Onboarding refers to the process through which new members of a team are integrated into the company. This generally includes an orientation process that involves learning about the organisation – its structure, culture, mission and values. A comprehensive onboarding process also aims to equip people with tools that will help them to become a productive member of the team and learn what is expected of them.  

While it will take some upfront thought and work, having your ducks in a row even before your new Virtual Assistant starts will streamline the onboarding process considerably and have your VA up to speed in no time. Here is a short, comprehensive guide to help you. 

Mini guide to the onboarding process 


There are some useful elements of onboarding your new Virtual Assistant that should be in place even before the right person is offered the position and starts work.  

  1. For the recruitment process and when discussing the nitty gritty of the position with your new VA, it is important to write a clear job description that explains the function and scope of tasks and responsibilities of the position. It should ideally detail each duty along with the frequency and purpose of the work.
  2.  With remote team members, technology is fundamental to them being productive. Before the successful candidate starts work, create appropriate access to technology systems. For example: 
  • A company email address with tailored signature 
  • A company phone number (or VOIP option) that forwards to their location 
  • Calendar, scheduling, and travel software 
  • Access to internal messaging and video conferencing systems 
  • Cloud document and file storage 
  • Task and project management software 
  • Your CRM for managing any contact or prospective client 


You can’t cover every possible list of tasks or work scenarios that may come up. Rather, the aim of onboarding should be to create a foundation from which your VA has the information necessary to think on their feet and get to work right away. Here are four steps to take:  

1. Start with your company culture 

It is important to explain your values and other cultural norms to new team members. This is especially important as a VA will not be a part of day-to-day office interactions in person. For example, what is the attitude towards working after hours? Is it okay to share funnies or more personal information on the company WhatsApp group?  

2. Provide company information and a “reference library”  

  • Basic information about your company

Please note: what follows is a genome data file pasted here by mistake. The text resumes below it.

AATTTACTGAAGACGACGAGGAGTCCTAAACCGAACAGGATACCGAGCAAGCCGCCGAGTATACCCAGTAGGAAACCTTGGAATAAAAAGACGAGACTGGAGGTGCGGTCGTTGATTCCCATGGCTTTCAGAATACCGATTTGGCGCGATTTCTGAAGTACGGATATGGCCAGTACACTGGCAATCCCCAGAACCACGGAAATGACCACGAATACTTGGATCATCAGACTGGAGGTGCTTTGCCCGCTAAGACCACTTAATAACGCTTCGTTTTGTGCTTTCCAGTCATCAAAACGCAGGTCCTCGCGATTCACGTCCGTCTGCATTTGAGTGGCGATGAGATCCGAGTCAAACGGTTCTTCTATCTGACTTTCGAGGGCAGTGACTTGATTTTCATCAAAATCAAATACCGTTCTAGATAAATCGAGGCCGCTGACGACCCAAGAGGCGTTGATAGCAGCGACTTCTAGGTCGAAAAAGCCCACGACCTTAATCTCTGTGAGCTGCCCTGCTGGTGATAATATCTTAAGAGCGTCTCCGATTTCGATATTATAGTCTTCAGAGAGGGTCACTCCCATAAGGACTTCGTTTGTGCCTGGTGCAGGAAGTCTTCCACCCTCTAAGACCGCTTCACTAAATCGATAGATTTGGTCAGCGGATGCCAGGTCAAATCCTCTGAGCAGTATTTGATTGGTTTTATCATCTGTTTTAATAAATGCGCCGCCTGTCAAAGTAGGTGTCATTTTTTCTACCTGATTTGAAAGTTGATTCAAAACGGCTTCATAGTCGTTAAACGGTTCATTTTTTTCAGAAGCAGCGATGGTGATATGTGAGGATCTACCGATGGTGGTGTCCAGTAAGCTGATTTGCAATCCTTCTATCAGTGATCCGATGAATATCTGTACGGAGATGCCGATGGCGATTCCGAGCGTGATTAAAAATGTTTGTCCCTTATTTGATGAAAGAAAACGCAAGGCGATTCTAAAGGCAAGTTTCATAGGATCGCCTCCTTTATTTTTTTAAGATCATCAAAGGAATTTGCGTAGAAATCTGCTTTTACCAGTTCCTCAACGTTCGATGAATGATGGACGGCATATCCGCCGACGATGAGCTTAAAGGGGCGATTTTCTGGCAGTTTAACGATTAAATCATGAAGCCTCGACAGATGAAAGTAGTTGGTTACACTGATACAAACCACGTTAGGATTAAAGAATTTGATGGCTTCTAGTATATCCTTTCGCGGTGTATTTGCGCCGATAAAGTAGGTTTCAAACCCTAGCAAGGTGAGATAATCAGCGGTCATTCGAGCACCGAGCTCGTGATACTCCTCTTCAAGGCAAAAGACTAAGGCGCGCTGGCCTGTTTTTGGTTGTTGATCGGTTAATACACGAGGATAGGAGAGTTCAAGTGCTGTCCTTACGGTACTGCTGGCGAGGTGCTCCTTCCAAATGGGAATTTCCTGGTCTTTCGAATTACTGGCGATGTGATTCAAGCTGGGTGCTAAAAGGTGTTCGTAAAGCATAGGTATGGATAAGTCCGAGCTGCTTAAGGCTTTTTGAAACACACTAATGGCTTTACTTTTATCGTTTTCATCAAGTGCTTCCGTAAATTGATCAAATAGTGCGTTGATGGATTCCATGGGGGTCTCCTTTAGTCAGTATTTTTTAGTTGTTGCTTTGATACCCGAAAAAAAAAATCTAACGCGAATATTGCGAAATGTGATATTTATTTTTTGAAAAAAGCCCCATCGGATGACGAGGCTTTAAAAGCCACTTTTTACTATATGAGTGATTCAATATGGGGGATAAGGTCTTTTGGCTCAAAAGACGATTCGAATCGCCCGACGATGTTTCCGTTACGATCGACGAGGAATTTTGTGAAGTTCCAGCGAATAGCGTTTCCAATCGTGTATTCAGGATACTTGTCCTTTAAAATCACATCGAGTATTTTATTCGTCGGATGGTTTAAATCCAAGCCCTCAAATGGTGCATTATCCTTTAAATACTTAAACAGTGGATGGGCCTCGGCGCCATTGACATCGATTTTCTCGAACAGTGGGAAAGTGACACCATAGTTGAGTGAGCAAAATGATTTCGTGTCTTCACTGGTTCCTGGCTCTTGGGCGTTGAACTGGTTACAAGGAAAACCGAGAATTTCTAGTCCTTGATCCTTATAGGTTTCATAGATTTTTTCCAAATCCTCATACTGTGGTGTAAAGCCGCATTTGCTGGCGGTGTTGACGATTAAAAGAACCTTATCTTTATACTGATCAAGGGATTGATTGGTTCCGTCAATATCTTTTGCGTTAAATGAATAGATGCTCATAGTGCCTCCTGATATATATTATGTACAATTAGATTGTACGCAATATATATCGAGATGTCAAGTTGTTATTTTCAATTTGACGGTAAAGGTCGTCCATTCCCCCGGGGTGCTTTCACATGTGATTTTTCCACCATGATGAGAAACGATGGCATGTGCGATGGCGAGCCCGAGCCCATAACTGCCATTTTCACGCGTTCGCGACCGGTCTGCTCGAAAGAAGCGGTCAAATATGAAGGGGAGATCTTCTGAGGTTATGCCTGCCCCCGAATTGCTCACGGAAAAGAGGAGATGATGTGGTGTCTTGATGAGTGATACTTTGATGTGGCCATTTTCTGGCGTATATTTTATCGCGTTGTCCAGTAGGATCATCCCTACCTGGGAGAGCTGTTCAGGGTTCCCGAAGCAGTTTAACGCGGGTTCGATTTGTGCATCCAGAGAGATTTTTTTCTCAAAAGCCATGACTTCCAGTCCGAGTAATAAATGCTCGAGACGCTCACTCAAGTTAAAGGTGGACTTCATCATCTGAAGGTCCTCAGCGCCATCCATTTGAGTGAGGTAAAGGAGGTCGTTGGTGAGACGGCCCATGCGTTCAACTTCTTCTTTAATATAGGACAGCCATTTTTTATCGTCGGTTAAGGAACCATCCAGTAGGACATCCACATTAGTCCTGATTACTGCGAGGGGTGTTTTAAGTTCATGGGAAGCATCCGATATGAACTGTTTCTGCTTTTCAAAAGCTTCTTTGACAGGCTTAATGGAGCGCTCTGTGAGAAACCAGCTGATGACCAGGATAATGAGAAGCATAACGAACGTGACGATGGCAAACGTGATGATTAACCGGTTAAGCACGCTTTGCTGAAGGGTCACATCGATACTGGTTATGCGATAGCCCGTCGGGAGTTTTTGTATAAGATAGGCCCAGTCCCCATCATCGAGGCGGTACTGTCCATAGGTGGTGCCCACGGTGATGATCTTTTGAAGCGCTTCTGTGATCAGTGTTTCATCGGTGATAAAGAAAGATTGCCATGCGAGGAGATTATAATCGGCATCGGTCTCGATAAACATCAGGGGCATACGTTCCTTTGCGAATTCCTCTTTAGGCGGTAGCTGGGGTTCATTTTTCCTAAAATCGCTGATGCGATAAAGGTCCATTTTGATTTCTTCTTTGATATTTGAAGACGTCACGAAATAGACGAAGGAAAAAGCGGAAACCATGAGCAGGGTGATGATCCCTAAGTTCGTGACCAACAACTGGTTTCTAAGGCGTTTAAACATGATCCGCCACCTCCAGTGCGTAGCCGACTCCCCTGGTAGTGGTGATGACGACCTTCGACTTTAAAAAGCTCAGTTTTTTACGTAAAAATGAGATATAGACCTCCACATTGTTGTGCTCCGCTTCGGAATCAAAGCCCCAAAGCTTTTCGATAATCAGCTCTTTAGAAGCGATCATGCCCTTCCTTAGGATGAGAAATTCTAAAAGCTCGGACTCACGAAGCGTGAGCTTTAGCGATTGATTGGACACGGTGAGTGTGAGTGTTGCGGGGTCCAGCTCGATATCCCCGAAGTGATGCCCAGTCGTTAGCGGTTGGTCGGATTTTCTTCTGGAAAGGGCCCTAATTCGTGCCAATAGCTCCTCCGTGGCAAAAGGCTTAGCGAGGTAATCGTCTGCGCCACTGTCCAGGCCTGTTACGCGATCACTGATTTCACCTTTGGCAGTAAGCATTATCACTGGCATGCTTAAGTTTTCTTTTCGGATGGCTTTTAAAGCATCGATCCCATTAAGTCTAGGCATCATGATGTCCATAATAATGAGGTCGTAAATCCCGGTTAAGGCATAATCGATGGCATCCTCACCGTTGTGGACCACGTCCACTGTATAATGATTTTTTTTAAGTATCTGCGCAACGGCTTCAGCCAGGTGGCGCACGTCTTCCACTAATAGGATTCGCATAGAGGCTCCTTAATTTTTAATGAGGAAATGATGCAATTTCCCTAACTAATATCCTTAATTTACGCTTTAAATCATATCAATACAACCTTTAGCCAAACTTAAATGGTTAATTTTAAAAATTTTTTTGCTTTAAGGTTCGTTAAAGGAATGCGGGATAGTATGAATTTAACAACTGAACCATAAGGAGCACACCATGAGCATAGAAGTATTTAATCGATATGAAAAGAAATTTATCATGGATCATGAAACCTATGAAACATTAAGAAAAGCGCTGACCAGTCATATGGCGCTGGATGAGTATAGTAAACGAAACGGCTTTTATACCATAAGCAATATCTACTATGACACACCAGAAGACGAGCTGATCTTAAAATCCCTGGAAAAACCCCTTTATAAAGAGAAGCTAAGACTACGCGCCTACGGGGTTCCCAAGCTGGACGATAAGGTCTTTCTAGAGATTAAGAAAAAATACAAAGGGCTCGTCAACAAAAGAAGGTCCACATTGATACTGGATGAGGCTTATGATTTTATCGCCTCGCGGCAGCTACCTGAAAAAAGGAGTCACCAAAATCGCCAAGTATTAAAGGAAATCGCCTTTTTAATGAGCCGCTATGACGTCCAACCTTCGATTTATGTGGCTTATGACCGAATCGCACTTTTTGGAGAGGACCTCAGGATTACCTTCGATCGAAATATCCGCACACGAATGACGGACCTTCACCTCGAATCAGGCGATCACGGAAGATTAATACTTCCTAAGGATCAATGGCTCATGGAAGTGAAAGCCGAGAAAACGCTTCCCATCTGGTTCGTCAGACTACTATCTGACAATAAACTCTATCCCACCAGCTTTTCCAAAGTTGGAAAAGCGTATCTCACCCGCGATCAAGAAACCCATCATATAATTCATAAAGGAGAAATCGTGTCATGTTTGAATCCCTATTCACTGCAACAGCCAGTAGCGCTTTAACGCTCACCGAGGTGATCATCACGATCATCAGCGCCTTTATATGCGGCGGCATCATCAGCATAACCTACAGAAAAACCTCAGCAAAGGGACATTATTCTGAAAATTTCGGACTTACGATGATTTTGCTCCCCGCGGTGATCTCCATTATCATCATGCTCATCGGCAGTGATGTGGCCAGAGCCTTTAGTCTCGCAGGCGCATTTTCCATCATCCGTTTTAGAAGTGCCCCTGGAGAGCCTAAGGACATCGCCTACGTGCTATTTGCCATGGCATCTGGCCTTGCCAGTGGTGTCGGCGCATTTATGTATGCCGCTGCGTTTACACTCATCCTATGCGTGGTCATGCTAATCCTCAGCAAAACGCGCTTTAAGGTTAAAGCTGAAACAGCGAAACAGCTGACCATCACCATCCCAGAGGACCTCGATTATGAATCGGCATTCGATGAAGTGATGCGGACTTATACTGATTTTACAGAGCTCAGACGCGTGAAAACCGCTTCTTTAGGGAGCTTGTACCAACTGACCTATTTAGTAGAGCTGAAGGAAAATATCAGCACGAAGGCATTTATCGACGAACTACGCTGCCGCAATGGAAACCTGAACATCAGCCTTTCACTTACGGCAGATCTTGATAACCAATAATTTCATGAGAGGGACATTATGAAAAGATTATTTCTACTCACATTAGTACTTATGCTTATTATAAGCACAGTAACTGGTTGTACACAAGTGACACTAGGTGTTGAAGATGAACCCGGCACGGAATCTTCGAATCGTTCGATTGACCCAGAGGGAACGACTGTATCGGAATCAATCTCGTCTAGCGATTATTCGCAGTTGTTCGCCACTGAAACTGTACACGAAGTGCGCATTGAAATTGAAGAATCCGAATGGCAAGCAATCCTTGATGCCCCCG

• Employee handbooks 
  • Team information and contact details  
  • Security and privacy protocols 
  • Templates for documents, emails, meetings, etc. 
  • Any step-by-step manuals on how to perform tasks or operations 

3. Communicate your personal preferences 

While you may cover these in a meeting, it’s better to write them down for easy reference until your VA is in the swing of things. These may include: 

  • Meetings: When do you prefer to have regular meetings? How long should they be? Who should be in them?  
  • Availability: What hours are you not available? How do you like to structure your workday? Do you have no meeting days? 
  • Company voice: How formal or friendly do you want the emails and communication that comes from your office to sound? How do you want the phone answered? 
  • Personal: Are there personal tasks executive assistant VAs will be doing for you? Do they need to know about family birthdays? Who are your favorite florists and restaurants? 

4. Create a checklist to track task progress 

Have a task list ready to go on day one for your VA. Over their first few days, this list should include onboarding items that need their response. For example: 

  • Sign employee forms 
  • Create any personal logins necessary for key systems 
  • Complete training on software 
  • Set up email with IT 
  • Read through required documentation and reference library 

Have your VA check in with you at the end of each day with what they have completed, any questions they have, or to discuss issues that arose.  


In the days after your Virtual Assistant starts work, it is important to communicate with them often to give performance feedback – and acknowledge what they have done well.  

1. Track prescribed key performance indicators from the start 

While you may mention KPIs in the first interview and subsequent meetings, it is a good idea to also have set metrics against which you can track and measure performance. These may include: 

  • Good verbal and written communication 
  • Coordination ability  
  • Organisational ability 
  • Good time management 
  • Correct scheduling 
  • Efficiency in meeting deadlines 

At VA Central, equipping our Virtual Assistants does not end with the onboarding process. We believe in life-long learning. This is why our VAs receive continuous training and mentoring along with expert support through participating in monthly Zoom Masterclasses to develop their skills for the benefit of your team.